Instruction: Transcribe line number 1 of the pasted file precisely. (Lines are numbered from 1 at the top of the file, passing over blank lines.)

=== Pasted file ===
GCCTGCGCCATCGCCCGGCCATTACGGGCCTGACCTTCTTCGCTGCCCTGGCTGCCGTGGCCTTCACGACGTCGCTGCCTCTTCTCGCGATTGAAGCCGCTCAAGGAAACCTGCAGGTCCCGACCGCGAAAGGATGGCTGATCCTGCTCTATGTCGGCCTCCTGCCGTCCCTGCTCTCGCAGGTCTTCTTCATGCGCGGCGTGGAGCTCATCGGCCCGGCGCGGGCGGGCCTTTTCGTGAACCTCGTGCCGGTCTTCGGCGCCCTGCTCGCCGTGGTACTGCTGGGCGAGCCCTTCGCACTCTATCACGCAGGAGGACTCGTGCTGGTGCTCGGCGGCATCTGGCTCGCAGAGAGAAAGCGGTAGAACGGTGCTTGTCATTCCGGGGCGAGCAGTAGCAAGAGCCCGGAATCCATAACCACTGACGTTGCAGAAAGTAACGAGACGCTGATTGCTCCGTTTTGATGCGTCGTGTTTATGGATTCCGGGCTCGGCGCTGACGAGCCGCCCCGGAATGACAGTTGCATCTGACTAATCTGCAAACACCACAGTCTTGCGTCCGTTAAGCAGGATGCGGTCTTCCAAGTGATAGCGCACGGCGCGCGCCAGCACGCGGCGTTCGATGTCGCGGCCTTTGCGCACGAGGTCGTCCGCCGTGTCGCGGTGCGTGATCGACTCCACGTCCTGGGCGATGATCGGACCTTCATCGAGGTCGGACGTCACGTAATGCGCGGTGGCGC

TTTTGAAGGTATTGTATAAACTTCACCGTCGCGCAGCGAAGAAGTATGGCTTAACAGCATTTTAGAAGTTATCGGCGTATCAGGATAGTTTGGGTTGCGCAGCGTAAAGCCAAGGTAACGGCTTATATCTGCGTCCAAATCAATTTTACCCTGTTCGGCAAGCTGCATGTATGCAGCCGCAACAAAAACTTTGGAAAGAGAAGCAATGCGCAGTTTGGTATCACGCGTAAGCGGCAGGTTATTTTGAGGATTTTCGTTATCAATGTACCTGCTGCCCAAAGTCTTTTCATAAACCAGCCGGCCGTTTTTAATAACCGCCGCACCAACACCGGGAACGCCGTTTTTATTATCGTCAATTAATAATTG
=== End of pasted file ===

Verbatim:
GCCTGCGCCATCGCCCGGCCATTACGGGCCTGACCTTCTTCGCTGCCCTGGCTGCCGTGGCCTTCACGACGTCGCTGCCTCTTCTCGCGATTGAAGCCGCTCAAGGAAACCTGCAGGTCCCGACCGCGAAAGGATGGCTGATCCTGCTCTATGTCGGCCTCCTGCCGTCCCTGCTCTCGCAGGTCTTCTTCATGCGCGGCGTGGAGCTCATCGGCCCGGCGCGGGCGGGCCTTTTCGTGAACCTCGTGCCGGTCTTCGGCGCCCTGCTCGCCGTGGTACTGCTGGGCGAGCCCTTCGCACTCTATCACGCAGGAGGACTCGTGCTGGTGCTCGGCGGCATCTGGCTCGCAGAGAGAAAGCGGTAGAACGGTGCTTGTCATTCCGGGGCGAGCAGTAGCAAGAGCCCGGAATCCATAACCACTGACGTTGCAGAAAGTAACGAGACGCTGATTGCTCCGTTTTGATGCGTCGTGTTTATGGATTCCGGGCTCGGCGCTGACGAGCCGCCCCGGAATGACAGTTGCATCTGACTAATCTGCAAACACCACAGTCTTGCGTCCGTTAAGCAGGATGCGGTCTTCCAAGTGATAGCGCACGGCGCGCGCCAGCACGCGGCGTTCGATGTCGCGGCCTTTGCGCACGAGGTCGTCCGCCGTGTCGCGGTGCGTGATCGACTCCACGTCCTGGGCGATGATCGGACCTTCATCGAGGTCGGACGTCACGTAATGCGCGGTGGCGC